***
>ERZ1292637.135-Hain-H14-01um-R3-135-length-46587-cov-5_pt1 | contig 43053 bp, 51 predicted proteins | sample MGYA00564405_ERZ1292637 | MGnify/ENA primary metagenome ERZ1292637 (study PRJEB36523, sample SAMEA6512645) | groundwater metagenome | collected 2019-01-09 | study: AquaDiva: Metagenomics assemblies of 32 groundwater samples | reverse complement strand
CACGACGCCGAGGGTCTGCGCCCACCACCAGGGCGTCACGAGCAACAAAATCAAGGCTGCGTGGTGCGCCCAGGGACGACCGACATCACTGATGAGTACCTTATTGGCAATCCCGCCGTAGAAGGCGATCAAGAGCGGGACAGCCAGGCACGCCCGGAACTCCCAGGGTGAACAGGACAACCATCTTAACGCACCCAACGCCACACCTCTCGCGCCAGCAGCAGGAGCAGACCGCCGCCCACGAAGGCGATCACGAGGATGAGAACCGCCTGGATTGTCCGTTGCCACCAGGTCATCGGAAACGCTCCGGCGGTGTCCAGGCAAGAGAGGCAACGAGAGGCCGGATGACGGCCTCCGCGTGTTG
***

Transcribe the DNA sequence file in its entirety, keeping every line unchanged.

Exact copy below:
>ERZ1292637.135-Hain-H14-01um-R3-135-length-46587-cov-5_pt1 | contig 43053 bp, 51 predicted proteins | sample MGYA00564405_ERZ1292637 | MGnify/ENA primary metagenome ERZ1292637 (study PRJEB36523, sample SAMEA6512645) | groundwater metagenome | collected 2019-01-09 | study: AquaDiva: Metagenomics assemblies of 32 groundwater samples | reverse complement strand
CACGACGCCGAGGGTCTGCGCCCACCACCAGGGCGTCACGAGCAACAAAATCAAGGCTGCGTGGTGCGCCCAGGGACGACCGACATCACTGATGAGTACCTTATTGGCAATCCCGCCGTAGAAGGCGATCAAGAGCGGGACAGCCAGGCACGCCCGGAACTCCCAGGGTGAACAGGACAACCATCTTAACGCACCCAACGCCACACCTCTCGCGCCAGCAGCAGGAGCAGACCGCCGCCCACGAAGGCGATCACGAGGATGAGAACCGCCTGGATTGTCCGTTGCCACCAGGTCATCGGAAACGCTCCGGCGGTGTCCAGGCAAGAGAGGCAACGAGAGGCCGGATGACGGCCTCCGCGTGTTG